Roll For Insight: From Toy Soldiers To Meeples

February 1, 2019 by brennon

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My journey into tabletop gaming began with Warhammer 40,000. I was standing with my friend Tom in the dining hall at school as he told me about Eldar, Skaven, Space Marines and more. All of this was then made more enticing because I could actually build and paint my own models for this world, creating armies, characters, and everything in between.

Roll For Insight: From Toy Soldiers To Meeples

It was a pretty magical time and for most of my teenage years, my only real interaction with tabletop games was Warhammer 40,000, Warhammer Fantasy Battles, Specialist Games and, of course, those classic board games like Monopoly and Cluedo. I had very little knowledge that anything else existed!

Munchkin - Steve Jackson Games

Soon after we reached the ripe old age of fourteen, I got introduced to role-playing games like Warhammer Fantasy Role-Play, World Of Darkness, and Dungeons & Dragons. This led to entirely different times spent with friends, disregarding large armies in favour of a few painted figures, and sessions which were interrupted with sporadic dips into something new called Munchkin.

The Lure Of Cardboard

This is where it all changed. That little, quirky card game suddenly turned us from wargamers into board and card gamers. We were introduced to the idea that we could play for hours, but without having to spend days, weeks, months (and sometimes years) building an army.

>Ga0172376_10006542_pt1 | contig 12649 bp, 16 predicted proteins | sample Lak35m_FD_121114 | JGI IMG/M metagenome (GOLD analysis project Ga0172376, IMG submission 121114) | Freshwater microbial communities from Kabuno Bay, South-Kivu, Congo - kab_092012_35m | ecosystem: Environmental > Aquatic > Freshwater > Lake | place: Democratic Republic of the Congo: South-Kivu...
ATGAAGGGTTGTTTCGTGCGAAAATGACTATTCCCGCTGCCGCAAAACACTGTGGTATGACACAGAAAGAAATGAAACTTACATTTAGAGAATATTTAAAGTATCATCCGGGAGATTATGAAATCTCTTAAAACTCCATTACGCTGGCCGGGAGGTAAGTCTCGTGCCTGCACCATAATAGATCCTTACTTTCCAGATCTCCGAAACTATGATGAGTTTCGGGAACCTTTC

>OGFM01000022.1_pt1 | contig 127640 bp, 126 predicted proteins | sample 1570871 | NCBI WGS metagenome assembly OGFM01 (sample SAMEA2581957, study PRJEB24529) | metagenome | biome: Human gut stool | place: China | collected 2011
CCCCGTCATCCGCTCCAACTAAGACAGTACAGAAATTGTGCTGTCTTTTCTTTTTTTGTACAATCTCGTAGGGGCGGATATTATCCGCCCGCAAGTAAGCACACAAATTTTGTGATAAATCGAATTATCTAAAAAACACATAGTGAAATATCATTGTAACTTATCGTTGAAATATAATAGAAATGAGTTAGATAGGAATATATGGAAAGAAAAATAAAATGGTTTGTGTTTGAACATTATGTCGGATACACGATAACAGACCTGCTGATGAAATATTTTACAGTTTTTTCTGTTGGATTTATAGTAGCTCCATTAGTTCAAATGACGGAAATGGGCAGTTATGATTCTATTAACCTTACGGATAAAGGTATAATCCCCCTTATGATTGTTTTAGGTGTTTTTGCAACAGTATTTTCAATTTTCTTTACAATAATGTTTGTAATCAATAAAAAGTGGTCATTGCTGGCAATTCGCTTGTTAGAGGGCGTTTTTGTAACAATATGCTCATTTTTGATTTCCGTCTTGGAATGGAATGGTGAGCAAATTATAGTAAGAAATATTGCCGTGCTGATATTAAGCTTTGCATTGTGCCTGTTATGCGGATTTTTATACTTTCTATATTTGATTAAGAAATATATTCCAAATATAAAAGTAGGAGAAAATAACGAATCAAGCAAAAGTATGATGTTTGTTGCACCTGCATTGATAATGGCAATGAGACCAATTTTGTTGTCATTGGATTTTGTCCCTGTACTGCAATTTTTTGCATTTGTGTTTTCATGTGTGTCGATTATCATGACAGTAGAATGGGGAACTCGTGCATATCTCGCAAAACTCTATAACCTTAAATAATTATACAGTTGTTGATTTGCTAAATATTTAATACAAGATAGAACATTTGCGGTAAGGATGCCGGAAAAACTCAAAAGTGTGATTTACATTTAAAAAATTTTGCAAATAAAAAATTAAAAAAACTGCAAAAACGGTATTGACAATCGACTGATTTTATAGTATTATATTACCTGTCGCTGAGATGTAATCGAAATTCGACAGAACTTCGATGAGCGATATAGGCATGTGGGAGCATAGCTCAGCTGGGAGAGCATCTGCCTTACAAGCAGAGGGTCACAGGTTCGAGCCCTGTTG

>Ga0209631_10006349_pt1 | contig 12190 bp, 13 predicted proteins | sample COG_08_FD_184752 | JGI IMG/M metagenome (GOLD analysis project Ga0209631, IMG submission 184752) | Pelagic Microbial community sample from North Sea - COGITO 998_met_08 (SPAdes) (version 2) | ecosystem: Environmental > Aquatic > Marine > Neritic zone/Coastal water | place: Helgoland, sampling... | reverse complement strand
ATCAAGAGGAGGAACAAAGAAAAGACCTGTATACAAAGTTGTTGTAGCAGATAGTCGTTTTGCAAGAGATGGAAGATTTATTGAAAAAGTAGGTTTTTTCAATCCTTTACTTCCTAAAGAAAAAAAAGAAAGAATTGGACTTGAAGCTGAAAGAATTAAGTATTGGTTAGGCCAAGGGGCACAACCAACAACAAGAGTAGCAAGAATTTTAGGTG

Warhammer Fantasy Battles

Over the years, my collection has grown, but during a time where my friends were getting interested in video games, girls (I know, shock horror!) and more, it was easier for us to sit down and play a board game compared to getting ready for a wargame on the weekends.

This isn't to say that wargaming completely fell by the wayside. During 8th Edition, two friends and I sat down and played through all of the scenarios from the rulebook as Dwarfs, Orcs & Goblins, and Ogre Kingdoms. We even dipped into other games like Warmachine, Bolt Action, and Warzone... but nothing stuck around long compared to the board games in our collection.

So, whilst I have always loved my little toy soldiers, there's something to be said for cardboard, tokens, wooden blocks, and meeples...by the gods I love meeples.

Why Try Board Games?

This is where the long-winded introduction to this piece comes to its point. Whilst we're all wargamers, there are many of us who probably haven't looked at board games at all. So, why try them?

Gateway Games

For me, board games represent a more broadly all-encompassing experience when compared to a wargame. Yes, you could get a friend round to play with your painted models, but I've found it significantly easier to get a group of friends to sit down and explore a game like Ticket To Ride.

Ticket To Ride

Why? Because they can pick the game up for themselves if they like it and immediately start playing it with their friends.

Amazing Events

Some of the best things about board and card gaming is the events that are run to promote them. Gen Con, Essen SPIEL '18, UK Games Expo and many more have vast board game libraries for you to play loads of different games. They are also a great meeting place to get to know the very diverse group of people who enjoy this side of the tabletop hobby.